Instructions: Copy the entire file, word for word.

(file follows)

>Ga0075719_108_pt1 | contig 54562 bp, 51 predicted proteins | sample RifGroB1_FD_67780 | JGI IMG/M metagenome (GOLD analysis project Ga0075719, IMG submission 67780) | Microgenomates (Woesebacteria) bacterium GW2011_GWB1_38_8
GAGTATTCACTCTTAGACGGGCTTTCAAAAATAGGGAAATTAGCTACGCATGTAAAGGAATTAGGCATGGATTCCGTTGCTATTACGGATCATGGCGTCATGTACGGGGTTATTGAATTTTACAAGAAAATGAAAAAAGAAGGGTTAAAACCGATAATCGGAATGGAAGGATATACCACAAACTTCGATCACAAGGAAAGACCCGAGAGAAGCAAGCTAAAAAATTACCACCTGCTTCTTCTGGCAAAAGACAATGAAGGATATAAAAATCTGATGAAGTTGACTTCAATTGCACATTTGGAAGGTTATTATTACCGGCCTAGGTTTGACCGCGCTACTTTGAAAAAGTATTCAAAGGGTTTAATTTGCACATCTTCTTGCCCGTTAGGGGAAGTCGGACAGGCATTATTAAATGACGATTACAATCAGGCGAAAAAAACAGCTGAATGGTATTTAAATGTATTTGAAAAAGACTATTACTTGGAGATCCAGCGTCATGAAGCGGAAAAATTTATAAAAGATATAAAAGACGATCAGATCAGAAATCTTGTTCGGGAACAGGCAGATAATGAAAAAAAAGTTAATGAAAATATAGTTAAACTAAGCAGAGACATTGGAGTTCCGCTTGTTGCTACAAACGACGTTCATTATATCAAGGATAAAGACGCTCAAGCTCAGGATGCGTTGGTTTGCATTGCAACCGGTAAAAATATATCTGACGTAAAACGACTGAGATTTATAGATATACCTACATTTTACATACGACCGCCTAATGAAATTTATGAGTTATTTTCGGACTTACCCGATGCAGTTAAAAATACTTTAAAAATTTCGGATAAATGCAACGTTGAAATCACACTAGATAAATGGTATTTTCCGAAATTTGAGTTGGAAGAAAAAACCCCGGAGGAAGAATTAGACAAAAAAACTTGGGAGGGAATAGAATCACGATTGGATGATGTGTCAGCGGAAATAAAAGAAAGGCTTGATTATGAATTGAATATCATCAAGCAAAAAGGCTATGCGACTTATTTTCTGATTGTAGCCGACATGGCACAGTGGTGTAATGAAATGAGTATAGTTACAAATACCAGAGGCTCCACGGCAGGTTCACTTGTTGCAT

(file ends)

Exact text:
>Ga0075719_108_pt1 | contig 54562 bp, 51 predicted proteins | sample RifGroB1_FD_67780 | JGI IMG/M metagenome (GOLD analysis project Ga0075719, IMG submission 67780) | Microgenomates (Woesebacteria) bacterium GW2011_GWB1_38_8
GAGTATTCACTCTTAGACGGGCTTTCAAAAATAGGGAAATTAGCTACGCATGTAAAGGAATTAGGCATGGATTCCGTTGCTATTACGGATCATGGCGTCATGTACGGGGTTATTGAATTTTACAAGAAAATGAAAAAAGAAGGGTTAAAACCGATAATCGGAATGGAAGGATATACCACAAACTTCGATCACAAGGAAAGACCCGAGAGAAGCAAGCTAAAAAATTACCACCTGCTTCTTCTGGCAAAAGACAATGAAGGATATAAAAATCTGATGAAGTTGACTTCAATTGCACATTTGGAAGGTTATTATTACCGGCCTAGGTTTGACCGCGCTACTTTGAAAAAGTATTCAAAGGGTTTAATTTGCACATCTTCTTGCCCGTTAGGGGAAGTCGGACAGGCATTATTAAATGACGATTACAATCAGGCGAAAAAAACAGCTGAATGGTATTTAAATGTATTTGAAAAAGACTATTACTTGGAGATCCAGCGTCATGAAGCGGAAAAATTTATAAAAGATATAAAAGACGATCAGATCAGAAATCTTGTTCGGGAACAGGCAGATAATGAAAAAAAAGTTAATGAAAATATAGTTAAACTAAGCAGAGACATTGGAGTTCCGCTTGTTGCTACAAACGACGTTCATTATATCAAGGATAAAGACGCTCAAGCTCAGGATGCGTTGGTTTGCATTGCAACCGGTAAAAATATATCTGACGTAAAACGACTGAGATTTATAGATATACCTACATTTTACATACGACCGCCTAATGAAATTTATGAGTTATTTTCGGACTTACCCGATGCAGTTAAAAATACTTTAAAAATTTCGGATAAATGCAACGTTGAAATCACACTAGATAAATGGTATTTTCCGAAATTTGAGTTGGAAGAAAAAACCCCGGAGGAAGAATTAGACAAAAAAACTTGGGAGGGAATAGAATCACGATTGGATGATGTGTCAGCGGAAATAAAAGAAAGGCTTGATTATGAATTGAATATCATCAAGCAAAAAGGCTATGCGACTTATTTTCTGATTGTAGCCGACATGGCACAGTGGTGTAATGAAATGAGTATAGTTACAAATACCAGAGGCTCCACGGCAGGTTCACTTGTTGCAT